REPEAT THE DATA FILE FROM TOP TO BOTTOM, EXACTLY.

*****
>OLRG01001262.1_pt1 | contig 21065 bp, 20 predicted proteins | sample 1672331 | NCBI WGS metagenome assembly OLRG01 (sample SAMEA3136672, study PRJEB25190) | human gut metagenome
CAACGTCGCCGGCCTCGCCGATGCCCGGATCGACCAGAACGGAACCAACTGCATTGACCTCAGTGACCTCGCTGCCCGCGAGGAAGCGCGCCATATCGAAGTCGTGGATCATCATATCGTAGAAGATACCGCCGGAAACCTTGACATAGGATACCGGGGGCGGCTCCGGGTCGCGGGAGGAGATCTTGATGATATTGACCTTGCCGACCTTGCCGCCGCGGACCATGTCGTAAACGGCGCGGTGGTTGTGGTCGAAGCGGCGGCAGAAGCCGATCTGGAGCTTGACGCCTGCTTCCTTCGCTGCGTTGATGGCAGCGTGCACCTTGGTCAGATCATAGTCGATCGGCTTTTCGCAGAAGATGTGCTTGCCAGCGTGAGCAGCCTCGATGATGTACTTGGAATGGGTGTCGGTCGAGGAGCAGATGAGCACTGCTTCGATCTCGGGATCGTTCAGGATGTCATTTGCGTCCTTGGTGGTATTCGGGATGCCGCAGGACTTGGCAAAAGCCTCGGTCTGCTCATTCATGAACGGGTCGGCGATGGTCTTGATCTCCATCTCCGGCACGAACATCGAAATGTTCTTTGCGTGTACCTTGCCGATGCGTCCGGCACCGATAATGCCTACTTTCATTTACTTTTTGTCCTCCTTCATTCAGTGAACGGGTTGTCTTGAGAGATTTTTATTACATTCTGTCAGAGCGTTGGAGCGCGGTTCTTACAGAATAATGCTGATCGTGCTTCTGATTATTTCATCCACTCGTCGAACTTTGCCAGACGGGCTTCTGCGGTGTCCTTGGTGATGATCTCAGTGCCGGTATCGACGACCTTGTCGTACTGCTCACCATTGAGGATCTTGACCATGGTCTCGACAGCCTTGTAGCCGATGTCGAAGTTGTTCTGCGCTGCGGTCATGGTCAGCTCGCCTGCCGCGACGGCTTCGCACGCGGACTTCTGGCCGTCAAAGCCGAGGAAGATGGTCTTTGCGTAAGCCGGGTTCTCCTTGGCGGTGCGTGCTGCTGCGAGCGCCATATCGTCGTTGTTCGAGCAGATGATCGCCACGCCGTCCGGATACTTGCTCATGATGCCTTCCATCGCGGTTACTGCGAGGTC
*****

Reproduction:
>OLRG01001262.1_pt1 | contig 21065 bp, 20 predicted proteins | sample 1672331 | NCBI WGS metagenome assembly OLRG01 (sample SAMEA3136672, study PRJEB25190) | human gut metagenome
CAACGTCGCCGGCCTCGCCGATGCCCGGATCGACCAGAACGGAACCAACTGCATTGACCTCAGTGACCTCGCTGCCCGCGAGGAAGCGCGCCATATCGAAGTCGTGGATCATCATATCGTAGAAGATACCGCCGGAAACCTTGACATAGGATACCGGGGGCGGCTCCGGGTCGCGGGAGGAGATCTTGATGATATTGACCTTGCCGACCTTGCCGCCGCGGACCATGTCGTAAACGGCGCGGTGGTTGTGGTCGAAGCGGCGGCAGAAGCCGATCTGGAGCTTGACGCCTGCTTCCTTCGCTGCGTTGATGGCAGCGTGCACCTTGGTCAGATCATAGTCGATCGGCTTTTCGCAGAAGATGTGCTTGCCAGCGTGAGCAGCCTCGATGATGTACTTGGAATGGGTGTCGGTCGAGGAGCAGATGAGCACTGCTTCGATCTCGGGATCGTTCAGGATGTCATTTGCGTCCTTGGTGGTATTCGGGATGCCGCAGGACTTGGCAAAAGCCTCGGTCTGCTCATTCATGAACGGGTCGGCGATGGTCTTGATCTCCATCTCCGGCACGAACATCGAAATGTTCTTTGCGTGTACCTTGCCGATGCGTCCGGCACCGATAATGCCTACTTTCATTTACTTTTTGTCCTCCTTCATTCAGTGAACGGGTTGTCTTGAGAGATTTTTATTACATTCTGTCAGAGCGTTGGAGCGCGGTTCTTACAGAATAATGCTGATCGTGCTTCTGATTATTTCATCCACTCGTCGAACTTTGCCAGACGGGCTTCTGCGGTGTCCTTGGTGATGATCTCAGTGCCGGTATCGACGACCTTGTCGTACTGCTCACCATTGAGGATCTTGACCATGGTCTCGACAGCCTTGTAGCCGATGTCGAAGTTGTTCTGCGCTGCGGTCATGGTCAGCTCGCCTGCCGCGACGGCTTCGCACGCGGACTTCTGGCCGTCAAAGCCGAGGAAGATGGTCTTTGCGTAAGCCGGGTTCTCCTTGGCGGTGCGTGCTGCTGCGAGCGCCATATCGTCGTTGTTCGAGCAGATGATCGCCACGCCGTCCGGATACTTGCTCATGATGCCTTCCATCGCGGTTACTGCGAGGTC